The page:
Historically, airline passengers may not have given a second thought to the air they breathe while on an airplane. Yet as people begin to fly again during COVID-19, cabin air quality is now top of mind for many. A recent Harris poll found that “even after the government signals that COVID-19 is abating… only about half of Americans (49%) think they’ll be ready to fly” within the following six months. Fortunately, the Air Management Systems team at Collins Aerospace has decades of experience in designing and manufacturing cutting-edge systems to keep cabin air clean.
From its first environmental control system for the North American F-86D SabreJet in 1949 to its more electric ECS for the Boeing 787, Collins Aerospace has been providing passengers with safe, healthy and comfortable cabin air for more than 70 years. With air management systems onboard thousands of commercial aircraft, chances are you’ve been on a flight that’s been air conditioned, pressurized and ventilated by Collins Aerospace. During the coronavirus, however, it’s ventilation and sanitation that have become the team’s key areas of focus.
“What most people don’t realize is that the air delivered to an aircraft cabin is of very high quality and has been for many years,” said Lee Annecchino, vice president for Air Management Systems at Collins Aerospace. “In fact, the air supplied to a large commercial aircraft that uses a HEPA filter in its ECS can be as clean or cleaner than the air in a hospital operating room.”
The keys to clean cabin air include high rate of fresh air flow, High Efficiency Particulate Air filters, commonly called HEPA filters, and the design of aircraft airflow distribution.
The biggest factor in cabin air quality is the inflow of fresh air. Aviation regulatory authorities such as the Federal Aviation Administration and European Aviation Safety Agency require a minimum rate of 0.55 pounds per minute outside fresh air flow per occupant. In a large commercial passenger aircraft, that means a typical environmental control system may replace the air occupying the cabin every 2 to 3 minutes –20 to 30 times per hour. By comparison, the general guidance on fresh air inflow for buildings is only 4 changes per hour.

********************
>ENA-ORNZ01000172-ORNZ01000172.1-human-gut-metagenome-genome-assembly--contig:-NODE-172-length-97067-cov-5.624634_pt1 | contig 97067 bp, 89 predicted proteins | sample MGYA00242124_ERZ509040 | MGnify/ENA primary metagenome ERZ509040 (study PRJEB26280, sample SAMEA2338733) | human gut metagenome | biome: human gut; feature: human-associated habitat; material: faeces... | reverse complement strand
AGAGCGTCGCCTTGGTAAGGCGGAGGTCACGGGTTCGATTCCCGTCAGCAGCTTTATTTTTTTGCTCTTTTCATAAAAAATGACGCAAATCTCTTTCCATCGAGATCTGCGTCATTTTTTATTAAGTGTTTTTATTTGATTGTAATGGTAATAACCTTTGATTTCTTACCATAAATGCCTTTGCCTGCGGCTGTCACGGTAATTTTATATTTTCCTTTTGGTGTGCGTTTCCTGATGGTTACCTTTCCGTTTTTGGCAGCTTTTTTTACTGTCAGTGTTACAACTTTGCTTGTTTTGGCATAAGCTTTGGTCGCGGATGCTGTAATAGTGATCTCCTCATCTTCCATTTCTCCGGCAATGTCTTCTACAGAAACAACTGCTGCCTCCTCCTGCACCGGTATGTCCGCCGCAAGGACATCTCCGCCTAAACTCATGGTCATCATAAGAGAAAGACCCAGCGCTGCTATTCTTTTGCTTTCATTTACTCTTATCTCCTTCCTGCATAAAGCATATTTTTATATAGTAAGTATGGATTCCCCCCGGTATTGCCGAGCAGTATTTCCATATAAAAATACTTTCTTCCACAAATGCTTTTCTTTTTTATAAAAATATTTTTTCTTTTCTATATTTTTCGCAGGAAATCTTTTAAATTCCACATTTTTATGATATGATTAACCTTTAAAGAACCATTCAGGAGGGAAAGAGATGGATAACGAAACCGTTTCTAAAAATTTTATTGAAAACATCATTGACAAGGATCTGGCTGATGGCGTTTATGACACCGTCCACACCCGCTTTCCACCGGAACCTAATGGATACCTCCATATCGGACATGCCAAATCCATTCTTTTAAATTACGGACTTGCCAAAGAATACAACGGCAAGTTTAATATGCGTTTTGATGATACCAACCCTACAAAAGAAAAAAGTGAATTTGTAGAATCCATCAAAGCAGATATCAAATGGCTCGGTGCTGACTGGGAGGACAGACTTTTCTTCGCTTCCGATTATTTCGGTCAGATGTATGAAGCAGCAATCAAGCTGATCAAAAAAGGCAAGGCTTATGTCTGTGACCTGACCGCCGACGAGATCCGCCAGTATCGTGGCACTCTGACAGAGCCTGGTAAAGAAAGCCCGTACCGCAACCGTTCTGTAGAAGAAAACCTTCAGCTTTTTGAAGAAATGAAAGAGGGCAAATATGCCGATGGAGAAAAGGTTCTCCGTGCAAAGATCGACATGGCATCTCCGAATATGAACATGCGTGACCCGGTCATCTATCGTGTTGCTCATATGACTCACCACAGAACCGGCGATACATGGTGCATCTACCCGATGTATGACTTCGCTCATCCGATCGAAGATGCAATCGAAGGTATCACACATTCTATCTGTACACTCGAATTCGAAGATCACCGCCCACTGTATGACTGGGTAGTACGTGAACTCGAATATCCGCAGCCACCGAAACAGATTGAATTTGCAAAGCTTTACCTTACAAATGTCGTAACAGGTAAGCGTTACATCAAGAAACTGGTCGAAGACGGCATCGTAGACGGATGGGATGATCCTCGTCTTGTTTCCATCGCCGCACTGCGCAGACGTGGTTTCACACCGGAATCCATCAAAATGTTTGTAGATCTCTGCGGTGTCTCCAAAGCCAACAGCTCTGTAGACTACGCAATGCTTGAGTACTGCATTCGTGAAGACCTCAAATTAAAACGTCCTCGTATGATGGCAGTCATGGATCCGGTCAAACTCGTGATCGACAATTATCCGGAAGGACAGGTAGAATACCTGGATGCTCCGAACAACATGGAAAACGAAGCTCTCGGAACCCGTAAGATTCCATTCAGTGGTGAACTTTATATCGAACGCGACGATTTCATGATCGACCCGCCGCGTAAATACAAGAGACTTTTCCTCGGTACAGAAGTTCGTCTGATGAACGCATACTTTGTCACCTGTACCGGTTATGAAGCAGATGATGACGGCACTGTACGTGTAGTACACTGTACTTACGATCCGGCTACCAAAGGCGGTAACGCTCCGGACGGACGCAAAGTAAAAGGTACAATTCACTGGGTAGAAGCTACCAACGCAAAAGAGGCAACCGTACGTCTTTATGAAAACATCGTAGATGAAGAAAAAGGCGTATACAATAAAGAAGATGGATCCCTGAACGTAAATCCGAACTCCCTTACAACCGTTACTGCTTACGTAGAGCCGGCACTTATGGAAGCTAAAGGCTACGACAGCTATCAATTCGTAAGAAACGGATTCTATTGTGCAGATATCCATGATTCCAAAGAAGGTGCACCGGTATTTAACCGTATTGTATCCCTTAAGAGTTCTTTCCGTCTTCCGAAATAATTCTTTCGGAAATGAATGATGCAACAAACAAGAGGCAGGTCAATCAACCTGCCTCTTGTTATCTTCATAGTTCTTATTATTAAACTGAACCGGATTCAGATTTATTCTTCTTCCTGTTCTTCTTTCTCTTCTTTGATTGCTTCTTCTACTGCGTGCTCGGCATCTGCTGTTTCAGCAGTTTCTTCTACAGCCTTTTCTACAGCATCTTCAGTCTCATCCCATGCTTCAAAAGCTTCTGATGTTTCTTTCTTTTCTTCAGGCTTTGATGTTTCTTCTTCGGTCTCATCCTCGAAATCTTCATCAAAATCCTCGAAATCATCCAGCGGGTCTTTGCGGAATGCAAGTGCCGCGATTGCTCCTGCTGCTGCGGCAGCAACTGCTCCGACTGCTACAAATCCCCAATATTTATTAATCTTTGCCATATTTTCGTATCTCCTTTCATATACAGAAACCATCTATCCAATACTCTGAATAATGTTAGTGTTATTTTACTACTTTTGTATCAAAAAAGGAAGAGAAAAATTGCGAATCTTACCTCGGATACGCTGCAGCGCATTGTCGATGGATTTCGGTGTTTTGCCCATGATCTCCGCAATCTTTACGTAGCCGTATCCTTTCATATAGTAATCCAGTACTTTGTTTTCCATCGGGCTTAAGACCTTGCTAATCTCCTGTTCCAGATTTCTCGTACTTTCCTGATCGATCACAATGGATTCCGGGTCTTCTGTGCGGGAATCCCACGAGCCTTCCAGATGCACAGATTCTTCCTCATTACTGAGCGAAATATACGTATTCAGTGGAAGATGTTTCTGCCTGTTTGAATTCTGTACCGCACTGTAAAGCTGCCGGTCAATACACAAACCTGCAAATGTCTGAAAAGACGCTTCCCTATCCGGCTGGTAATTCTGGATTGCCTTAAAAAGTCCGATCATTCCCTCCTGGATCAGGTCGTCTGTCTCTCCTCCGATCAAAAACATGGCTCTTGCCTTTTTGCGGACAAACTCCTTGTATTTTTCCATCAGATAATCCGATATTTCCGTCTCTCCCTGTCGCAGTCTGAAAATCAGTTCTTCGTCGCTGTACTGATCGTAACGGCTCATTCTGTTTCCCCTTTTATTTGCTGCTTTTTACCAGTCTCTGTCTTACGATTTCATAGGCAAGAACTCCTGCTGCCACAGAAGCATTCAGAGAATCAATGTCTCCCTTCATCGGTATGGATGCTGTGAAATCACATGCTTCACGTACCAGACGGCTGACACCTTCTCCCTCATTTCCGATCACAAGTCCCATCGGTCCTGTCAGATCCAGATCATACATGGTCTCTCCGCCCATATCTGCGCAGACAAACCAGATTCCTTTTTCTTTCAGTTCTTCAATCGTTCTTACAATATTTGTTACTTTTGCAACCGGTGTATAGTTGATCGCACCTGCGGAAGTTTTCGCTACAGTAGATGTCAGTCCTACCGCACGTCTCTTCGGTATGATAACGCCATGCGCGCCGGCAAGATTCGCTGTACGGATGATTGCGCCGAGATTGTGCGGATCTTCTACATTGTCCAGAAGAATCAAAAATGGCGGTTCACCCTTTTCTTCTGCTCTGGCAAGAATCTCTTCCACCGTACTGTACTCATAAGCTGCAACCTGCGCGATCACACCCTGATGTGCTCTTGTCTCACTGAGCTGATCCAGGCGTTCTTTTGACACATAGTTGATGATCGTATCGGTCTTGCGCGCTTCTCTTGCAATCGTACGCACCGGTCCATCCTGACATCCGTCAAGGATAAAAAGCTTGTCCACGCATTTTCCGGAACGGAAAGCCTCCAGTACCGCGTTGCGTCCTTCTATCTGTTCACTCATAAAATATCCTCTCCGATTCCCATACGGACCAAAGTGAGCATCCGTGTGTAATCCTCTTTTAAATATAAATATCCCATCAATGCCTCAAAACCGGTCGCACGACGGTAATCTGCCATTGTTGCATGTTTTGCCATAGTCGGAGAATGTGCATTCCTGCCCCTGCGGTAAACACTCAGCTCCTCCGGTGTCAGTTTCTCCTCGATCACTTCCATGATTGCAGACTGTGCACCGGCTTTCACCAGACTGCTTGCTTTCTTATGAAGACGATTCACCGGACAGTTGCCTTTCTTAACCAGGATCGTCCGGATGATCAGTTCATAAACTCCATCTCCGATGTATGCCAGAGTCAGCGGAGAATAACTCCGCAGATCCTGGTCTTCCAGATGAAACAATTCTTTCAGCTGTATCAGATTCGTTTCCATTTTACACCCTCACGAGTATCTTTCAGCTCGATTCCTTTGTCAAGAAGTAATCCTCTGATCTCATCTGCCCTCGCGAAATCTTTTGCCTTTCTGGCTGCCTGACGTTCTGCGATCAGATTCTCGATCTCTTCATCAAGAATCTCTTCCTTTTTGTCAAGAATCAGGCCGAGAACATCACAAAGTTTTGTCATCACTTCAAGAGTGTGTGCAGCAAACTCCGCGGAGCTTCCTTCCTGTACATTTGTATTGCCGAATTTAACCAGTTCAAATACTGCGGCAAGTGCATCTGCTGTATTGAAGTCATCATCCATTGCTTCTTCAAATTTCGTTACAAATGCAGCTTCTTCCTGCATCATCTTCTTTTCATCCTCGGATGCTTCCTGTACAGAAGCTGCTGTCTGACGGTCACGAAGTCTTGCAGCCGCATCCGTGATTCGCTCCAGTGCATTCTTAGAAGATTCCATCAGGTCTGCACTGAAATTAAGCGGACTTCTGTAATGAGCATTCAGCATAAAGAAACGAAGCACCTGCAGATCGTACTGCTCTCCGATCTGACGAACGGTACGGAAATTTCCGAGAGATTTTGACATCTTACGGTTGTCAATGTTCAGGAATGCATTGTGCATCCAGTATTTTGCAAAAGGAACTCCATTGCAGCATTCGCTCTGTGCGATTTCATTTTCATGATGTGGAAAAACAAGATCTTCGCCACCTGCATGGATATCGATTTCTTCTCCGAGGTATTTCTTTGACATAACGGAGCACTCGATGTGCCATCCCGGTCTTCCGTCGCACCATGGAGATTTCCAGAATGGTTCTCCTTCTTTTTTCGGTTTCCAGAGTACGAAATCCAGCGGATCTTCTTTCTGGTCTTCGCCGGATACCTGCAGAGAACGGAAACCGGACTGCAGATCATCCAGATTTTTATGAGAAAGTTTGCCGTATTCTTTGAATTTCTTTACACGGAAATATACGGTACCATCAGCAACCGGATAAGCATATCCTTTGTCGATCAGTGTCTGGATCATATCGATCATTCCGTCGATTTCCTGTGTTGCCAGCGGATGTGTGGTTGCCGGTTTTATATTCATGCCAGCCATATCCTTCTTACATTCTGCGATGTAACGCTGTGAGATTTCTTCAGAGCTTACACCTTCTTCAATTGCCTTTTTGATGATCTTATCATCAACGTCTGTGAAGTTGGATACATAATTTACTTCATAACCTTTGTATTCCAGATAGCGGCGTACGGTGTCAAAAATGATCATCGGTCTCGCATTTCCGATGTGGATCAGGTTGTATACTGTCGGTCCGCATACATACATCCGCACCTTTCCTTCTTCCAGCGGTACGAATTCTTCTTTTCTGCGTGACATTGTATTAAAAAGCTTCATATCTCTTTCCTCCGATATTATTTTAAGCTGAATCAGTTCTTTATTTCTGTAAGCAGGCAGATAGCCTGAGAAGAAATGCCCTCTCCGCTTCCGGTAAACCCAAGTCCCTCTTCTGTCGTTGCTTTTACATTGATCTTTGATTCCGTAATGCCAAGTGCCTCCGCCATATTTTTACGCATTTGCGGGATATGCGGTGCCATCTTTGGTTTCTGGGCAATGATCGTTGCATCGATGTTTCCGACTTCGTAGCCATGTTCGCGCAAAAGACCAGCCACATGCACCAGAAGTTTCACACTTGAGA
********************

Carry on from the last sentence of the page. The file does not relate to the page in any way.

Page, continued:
In most of today’s environmental control systems for large commercial aircraft, such as Collins Aerospace’s ECS for the 787, the fresh air inflow is mixed with recirculated cabin air. The recirculated cabin air is passed through HEPA filters to remove particulates such as dust and mitigate the transmission of bacteria and viruses. HEPA filters have a higher filtration efficiency rating than “N95” respirators and are the same filters used in hospital protective environments.
In addition to filtering and regularly replacing cabin air, aircraft environmental control systems also distribute air flows from ceiling to floor – not front to back. This helps reduce the spread of unfiltered, contaminated air.
While all three of these elements have been common to aircraft environmental control systems since the 1990s, Collins Aerospace is now looking for ways to use the cabin air distribution system to further increase cleanliness in response to COVID-19, while reducing the burden on airline maintenance personnel. Methods under consideration include using the air distribution system to inject cleaning agents such as hydrogen peroxide or ozone into an empty cabin between flights, Annecchino said.
“Right now, maintenance teams are manually cleaning cabin surfaces between flights as part of a process that can be labor-intensive and time-consuming,” Annecchino said. “If we can develop a way to automate it with the ECS, we could help our airline customers save time and boost efficiency while giving their passengers greater peace of mind.”
As passengers return to the skies, Annecchino has a simple message.
“While no precautionary measures can ever guarantee against the transmission of pathogens, passengers should know that when it comes to the air supplied onboard a plane, there are numerous technologies at work to keep it safe and clean.”